Image from Ali Zifan


Trees dominate the landscape in the northeast region.  The New England and New York region is the most heavily forested (by percentage of area) area in the country.  Maine is first and New Hampshire is second.

So, what do all those trees do in the winter? They freeze for one thing – or, partially at least.  Trees are about half water.  Some species like ash less so and others like white pine more so.  Regardless, the water in live trees freeze during the winter.  Don’t worry, they are constructed to withstand freezing.  But they largely go dormant when the freeze happens.  The underground parts of the tree may not completely freeze, but not a lot goes on during the winter there either.

To survive winter cold, trees begin preparations in late summer as day length shortens. Cold acclimation occurs gradually and includes a number of physiological changes in leaves, stems, and roots. And while fall color seems to get all the attention, it’s what trees do later in autumn that is the most stunning, and harder to see.

Broadleaf, deciduous trees, of course, lose their leaves in the winter to reduce water loss. Most needle-leaved trees like white pine or hemlock, known as conifers, retain needles year-round – with exceptions such as larch and bald cypress trees – only losing older, damaged needles. Needles are better at retaining water than broadleaves thanks to their small surface area and waxy outer coating that limits water loss to transpiration, the evaporation of water from leaves.

Despite all the freezing of the tree water that goes on, researchers have discovered that there are three basic ways in which living tree cells prevent freezing – not the water, but the actual plant material. One is to change their membranes during cold acclimation so that the membranes become more pliable; this allows water to migrate out of the cells and into the spaces between the cells. The relocated water exerts pressure against the cell walls, but this pressure is offset as cells shrink and occupy less space.


The second way a tree prevents its plant material from freezing is to sweeten the fluids within the living cells. Come autumn, a tree converts starch to sugars, which act as something of an antifreeze. The tree makes the starch or sugars during the growing season as the leaves conduct photosynthesis – taking carbon dioxide from the air, capturing sunlight in its chlorophyll, using water from the ground and giving off oxygen. The cellular fluid within the living cells becomes concentrated with these natural sugars, which lowers the freezing point inside the cells, while the sugar-free water between the cells is allowed to freeze. Because the cell membranes are more pliable in winter, they’re squeezed but not punctured by the expanding ice crystals.

The third coping mechanism is described as a “glass phase,” where the liquid cell contents become so viscous – between a liquid and solid phase – that they appear to be solid, a kind of “molecular suspended animation” that mimics the way silica remains liquid as it is supercooled into glass. This third mechanism is triggered by the progressive cellular dehydration that results from the first two mechanisms and allows the supercooled contents of the tree’s cells to avoid crystallizing.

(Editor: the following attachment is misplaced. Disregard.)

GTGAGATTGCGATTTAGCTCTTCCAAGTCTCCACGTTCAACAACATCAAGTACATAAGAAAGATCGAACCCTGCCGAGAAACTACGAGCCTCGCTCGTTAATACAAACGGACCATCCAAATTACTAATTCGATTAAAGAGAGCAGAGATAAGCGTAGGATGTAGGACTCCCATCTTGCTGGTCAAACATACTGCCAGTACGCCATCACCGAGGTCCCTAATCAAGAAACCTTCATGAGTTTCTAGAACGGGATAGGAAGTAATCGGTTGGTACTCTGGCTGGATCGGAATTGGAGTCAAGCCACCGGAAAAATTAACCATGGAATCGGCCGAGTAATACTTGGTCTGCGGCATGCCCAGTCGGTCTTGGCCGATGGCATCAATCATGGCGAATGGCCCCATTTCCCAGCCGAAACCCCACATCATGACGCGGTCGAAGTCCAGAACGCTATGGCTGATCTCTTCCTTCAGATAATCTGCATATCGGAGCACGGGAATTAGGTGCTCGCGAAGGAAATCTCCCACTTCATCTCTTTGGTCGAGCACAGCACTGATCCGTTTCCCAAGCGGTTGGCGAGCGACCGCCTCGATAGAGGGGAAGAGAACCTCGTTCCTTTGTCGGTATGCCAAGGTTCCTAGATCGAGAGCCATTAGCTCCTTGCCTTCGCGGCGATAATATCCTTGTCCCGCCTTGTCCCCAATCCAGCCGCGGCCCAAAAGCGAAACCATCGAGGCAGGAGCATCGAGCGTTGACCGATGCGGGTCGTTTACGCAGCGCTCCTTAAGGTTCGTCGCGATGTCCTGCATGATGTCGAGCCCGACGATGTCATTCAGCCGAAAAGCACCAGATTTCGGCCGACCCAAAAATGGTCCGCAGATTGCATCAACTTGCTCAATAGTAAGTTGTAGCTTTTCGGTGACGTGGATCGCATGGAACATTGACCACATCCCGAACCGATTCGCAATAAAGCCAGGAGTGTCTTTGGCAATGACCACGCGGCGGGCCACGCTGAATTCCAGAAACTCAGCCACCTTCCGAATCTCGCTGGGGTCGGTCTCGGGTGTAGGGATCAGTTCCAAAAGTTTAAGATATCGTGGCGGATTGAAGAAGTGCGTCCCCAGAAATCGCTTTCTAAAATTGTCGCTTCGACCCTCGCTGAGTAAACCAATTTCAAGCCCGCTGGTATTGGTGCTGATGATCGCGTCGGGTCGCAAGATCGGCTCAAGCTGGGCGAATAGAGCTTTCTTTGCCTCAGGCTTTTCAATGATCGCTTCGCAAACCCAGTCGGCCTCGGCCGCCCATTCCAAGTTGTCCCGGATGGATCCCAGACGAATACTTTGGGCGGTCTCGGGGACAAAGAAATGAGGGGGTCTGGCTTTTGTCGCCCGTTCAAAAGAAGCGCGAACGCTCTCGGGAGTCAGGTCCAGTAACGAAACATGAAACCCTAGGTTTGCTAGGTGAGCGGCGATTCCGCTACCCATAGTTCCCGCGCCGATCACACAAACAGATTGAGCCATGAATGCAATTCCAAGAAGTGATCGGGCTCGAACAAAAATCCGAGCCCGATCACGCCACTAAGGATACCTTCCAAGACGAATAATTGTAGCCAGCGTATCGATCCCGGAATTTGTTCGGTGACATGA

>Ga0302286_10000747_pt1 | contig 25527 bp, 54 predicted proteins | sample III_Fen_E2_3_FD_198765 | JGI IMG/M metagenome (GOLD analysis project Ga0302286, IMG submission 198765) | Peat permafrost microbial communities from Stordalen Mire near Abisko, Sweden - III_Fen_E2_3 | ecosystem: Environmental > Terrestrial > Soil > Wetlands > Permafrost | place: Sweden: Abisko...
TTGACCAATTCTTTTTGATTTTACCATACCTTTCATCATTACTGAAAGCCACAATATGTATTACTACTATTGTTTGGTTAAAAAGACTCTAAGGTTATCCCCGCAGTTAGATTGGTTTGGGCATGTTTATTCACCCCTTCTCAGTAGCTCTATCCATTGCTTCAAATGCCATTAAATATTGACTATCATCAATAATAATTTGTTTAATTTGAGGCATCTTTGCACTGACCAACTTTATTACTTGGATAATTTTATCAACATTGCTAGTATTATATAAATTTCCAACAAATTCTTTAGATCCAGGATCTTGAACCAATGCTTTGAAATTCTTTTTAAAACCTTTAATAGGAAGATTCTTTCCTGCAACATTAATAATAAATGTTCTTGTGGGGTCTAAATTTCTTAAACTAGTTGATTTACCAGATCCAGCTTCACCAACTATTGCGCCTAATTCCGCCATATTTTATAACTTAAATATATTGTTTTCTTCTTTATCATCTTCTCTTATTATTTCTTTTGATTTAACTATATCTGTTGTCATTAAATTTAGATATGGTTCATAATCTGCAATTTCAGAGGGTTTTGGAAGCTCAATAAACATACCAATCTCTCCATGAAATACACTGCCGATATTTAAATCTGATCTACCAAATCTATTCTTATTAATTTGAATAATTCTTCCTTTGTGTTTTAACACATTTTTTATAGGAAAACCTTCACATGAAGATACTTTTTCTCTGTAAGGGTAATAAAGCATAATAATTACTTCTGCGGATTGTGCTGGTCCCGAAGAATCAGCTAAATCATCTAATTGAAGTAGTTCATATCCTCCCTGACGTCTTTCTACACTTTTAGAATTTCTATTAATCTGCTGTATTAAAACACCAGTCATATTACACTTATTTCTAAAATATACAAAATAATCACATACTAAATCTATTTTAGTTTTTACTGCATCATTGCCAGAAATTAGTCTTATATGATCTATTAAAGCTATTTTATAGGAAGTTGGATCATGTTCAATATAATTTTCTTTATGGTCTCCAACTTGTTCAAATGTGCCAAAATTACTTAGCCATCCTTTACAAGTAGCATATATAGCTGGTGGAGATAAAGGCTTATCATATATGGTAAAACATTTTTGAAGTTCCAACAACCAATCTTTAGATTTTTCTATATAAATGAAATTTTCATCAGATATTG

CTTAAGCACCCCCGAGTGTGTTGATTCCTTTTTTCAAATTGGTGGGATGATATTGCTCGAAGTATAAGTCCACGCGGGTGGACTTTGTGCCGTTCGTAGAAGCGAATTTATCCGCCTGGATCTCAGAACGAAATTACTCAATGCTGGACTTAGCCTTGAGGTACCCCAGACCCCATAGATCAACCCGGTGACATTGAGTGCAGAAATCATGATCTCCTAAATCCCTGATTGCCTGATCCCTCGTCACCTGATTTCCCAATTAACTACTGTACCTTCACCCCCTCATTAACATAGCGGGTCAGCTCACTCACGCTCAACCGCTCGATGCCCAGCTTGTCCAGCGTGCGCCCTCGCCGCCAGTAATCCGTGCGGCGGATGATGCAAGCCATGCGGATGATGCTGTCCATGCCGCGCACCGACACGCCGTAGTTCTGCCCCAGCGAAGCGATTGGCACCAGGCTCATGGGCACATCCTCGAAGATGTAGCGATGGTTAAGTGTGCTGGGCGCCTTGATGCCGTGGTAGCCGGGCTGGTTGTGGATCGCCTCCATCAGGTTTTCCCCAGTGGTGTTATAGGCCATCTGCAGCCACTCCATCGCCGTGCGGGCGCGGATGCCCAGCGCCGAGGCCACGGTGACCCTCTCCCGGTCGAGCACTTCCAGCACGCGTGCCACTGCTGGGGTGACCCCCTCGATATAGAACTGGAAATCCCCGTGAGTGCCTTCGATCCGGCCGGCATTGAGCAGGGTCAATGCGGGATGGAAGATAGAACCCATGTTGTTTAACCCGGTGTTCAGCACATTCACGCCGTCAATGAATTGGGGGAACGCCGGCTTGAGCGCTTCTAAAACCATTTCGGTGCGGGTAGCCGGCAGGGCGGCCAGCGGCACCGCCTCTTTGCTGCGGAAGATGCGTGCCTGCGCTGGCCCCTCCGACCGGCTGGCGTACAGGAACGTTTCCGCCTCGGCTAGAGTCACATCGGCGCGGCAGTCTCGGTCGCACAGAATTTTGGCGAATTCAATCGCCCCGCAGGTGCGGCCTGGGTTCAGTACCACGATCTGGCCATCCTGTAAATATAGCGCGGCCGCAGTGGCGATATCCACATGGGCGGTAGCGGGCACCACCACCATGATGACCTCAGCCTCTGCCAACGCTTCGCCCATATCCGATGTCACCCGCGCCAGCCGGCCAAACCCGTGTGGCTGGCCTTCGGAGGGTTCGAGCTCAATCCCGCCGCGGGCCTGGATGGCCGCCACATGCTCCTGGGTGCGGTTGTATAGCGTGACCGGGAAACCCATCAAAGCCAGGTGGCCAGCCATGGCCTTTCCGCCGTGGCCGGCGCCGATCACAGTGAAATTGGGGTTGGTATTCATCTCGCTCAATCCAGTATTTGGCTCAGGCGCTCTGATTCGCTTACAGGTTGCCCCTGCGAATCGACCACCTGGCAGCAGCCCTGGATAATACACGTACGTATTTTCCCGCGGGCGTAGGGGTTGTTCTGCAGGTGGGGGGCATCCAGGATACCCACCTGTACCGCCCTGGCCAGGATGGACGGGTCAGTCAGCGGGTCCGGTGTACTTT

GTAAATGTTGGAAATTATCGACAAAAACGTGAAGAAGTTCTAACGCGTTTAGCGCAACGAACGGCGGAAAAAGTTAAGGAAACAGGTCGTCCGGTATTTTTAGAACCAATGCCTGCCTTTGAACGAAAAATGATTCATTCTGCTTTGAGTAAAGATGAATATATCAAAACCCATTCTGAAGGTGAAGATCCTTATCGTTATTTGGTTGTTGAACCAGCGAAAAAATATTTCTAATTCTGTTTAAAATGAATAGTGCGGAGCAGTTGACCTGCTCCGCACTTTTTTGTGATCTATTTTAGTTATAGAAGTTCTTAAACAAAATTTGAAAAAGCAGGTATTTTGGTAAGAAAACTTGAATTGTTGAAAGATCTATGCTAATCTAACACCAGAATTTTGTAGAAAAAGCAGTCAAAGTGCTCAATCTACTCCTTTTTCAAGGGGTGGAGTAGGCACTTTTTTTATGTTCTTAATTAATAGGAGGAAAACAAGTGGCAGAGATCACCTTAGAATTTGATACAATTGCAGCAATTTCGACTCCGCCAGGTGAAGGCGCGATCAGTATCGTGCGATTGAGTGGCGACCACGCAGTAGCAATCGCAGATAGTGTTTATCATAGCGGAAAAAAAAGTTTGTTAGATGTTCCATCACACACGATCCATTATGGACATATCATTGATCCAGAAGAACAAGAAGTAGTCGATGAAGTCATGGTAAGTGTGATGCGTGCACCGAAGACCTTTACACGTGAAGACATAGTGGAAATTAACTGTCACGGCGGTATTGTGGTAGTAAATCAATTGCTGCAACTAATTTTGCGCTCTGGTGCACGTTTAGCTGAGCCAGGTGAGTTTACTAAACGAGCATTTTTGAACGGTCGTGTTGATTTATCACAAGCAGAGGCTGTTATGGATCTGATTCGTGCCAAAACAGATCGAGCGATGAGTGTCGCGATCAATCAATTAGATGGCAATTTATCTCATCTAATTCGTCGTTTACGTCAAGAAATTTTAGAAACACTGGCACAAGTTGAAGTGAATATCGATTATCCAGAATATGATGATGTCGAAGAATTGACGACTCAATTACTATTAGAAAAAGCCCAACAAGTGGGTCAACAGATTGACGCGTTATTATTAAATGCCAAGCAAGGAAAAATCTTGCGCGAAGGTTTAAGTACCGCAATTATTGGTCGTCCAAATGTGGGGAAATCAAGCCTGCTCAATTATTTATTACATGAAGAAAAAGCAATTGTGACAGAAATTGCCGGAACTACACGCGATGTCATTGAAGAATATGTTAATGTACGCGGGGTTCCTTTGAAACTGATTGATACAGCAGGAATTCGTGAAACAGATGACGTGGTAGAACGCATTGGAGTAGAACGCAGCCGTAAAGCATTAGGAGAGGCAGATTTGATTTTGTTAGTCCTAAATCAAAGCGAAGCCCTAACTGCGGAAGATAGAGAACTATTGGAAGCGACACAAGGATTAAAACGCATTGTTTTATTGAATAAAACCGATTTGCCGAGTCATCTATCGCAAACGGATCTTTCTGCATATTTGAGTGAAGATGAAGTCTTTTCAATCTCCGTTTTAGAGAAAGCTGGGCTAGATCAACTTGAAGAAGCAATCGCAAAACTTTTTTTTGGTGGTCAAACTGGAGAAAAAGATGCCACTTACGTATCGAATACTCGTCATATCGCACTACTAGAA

So these three mechanisms keep cells from freezing even though the water in the tree freezes. A tree doesn’t have to keep all of its cells from freezing, just the living ones. This is significant, since much of a tree’s living trunk is made up of cells that are dead – this is the wood. Though it’s strange to think of these cells as dead, because they’re still involved in functions, such as sap flow, that keep the tree alive. Dead wood cells and the spaces in-between provide long microscopic straws that allows the sap to flow for maple sugaring season.

Dead cells can and do freeze, but even the lowest temperature can’t kill an already dead cell. And that’s the magic: while the overwhelming majority of a tree’s above-ground cells do indeed freeze regularly when exposed to subfreezing temperatures, the small percentage of living ones don’t. There are living cells in the trunk that remain unfrozen even though they are right next to – and at the same temperature as – dead cells that are frozen solid.

While trees have evolved amazing strategies for withstanding the winter cold, sometimes it gets so cold that trees can explode. Yes, you read that right. During spells of extreme cold or when trees haven’t had time to acclimate, the life-sustaining sap inside a tree can begin to freeze. Sap contains water so it expands when frozen, putting pressure on the bark, which can break and create an explosion. There are numerous historic and current observations of trees exploding due to extreme cold. And you sometimes hear small versions of this when you walk through the woods on a quiet really cold winter day.

Trees have other mechanisms to protect them in the winter. Bark is extremely important in protecting the tree in both summer and winter although it doesn’t prevent it from freezing as we have described above. So when you are cold and complaining about the winter, just think about what trees have to go through to survive!

The author, Charles Levesque, is President of Innovative Natural Resource Solutions, LLC, a natural resource consulting firm with offices in Maine and New Hampshire. He is also a licensed forester. He gives credit for the core of this article to Michael Snyder from his article on the same subject published in Northern Woodlands magazine.

Comments are not available on this story.